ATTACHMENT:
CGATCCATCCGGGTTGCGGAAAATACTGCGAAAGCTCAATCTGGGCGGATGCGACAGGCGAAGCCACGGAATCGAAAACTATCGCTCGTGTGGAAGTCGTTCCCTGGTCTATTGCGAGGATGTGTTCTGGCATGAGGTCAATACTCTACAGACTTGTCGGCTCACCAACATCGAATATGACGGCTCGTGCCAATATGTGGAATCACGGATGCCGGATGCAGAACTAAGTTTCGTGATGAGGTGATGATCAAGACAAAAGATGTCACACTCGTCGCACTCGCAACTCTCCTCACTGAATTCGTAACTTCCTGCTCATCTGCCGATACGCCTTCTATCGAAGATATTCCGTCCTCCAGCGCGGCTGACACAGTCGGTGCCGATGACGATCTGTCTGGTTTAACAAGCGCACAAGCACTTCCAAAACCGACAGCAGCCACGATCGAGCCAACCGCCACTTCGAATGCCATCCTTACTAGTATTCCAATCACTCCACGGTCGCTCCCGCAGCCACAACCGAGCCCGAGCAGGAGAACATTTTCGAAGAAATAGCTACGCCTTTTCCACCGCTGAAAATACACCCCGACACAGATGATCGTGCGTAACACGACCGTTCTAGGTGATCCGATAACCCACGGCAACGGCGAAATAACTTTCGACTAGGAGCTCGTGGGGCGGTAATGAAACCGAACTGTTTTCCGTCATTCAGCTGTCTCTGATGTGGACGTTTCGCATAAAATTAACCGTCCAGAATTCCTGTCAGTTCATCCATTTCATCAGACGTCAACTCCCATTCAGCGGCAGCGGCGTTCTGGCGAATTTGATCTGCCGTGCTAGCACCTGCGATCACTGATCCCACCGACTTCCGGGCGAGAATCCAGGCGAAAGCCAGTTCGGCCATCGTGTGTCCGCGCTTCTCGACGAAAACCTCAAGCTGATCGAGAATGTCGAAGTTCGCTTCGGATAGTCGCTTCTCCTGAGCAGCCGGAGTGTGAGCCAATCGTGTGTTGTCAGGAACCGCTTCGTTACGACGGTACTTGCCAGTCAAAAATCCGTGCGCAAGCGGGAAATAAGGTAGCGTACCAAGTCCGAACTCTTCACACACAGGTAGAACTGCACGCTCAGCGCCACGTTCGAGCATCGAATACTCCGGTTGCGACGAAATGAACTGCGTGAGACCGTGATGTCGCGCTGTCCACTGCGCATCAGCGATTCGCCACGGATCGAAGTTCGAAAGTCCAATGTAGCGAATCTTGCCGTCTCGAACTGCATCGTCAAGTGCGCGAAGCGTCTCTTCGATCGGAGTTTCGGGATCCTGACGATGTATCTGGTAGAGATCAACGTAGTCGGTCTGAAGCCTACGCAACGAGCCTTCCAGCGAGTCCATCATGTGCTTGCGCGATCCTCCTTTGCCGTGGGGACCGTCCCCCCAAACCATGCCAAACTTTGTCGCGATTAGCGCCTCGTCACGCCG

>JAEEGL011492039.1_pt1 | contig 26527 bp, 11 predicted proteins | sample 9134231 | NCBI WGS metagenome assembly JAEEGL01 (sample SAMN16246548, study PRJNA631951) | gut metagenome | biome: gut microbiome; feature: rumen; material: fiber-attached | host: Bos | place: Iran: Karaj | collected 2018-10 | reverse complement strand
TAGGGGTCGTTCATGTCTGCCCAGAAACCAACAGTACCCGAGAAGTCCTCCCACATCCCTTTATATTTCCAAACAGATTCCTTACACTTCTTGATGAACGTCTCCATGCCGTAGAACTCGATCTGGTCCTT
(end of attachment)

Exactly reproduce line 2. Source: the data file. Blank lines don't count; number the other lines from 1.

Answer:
>JAEEGL011492039.1_pt1 | contig 26527 bp, 11 predicted proteins | sample 9134231 | NCBI WGS metagenome assembly JAEEGL01 (sample SAMN16246548, study PRJNA631951) | gut metagenome | biome: gut microbiome; feature: rumen; material: fiber-attached | host: Bos | place: Iran: Karaj | collected 2018-10 | reverse complement strand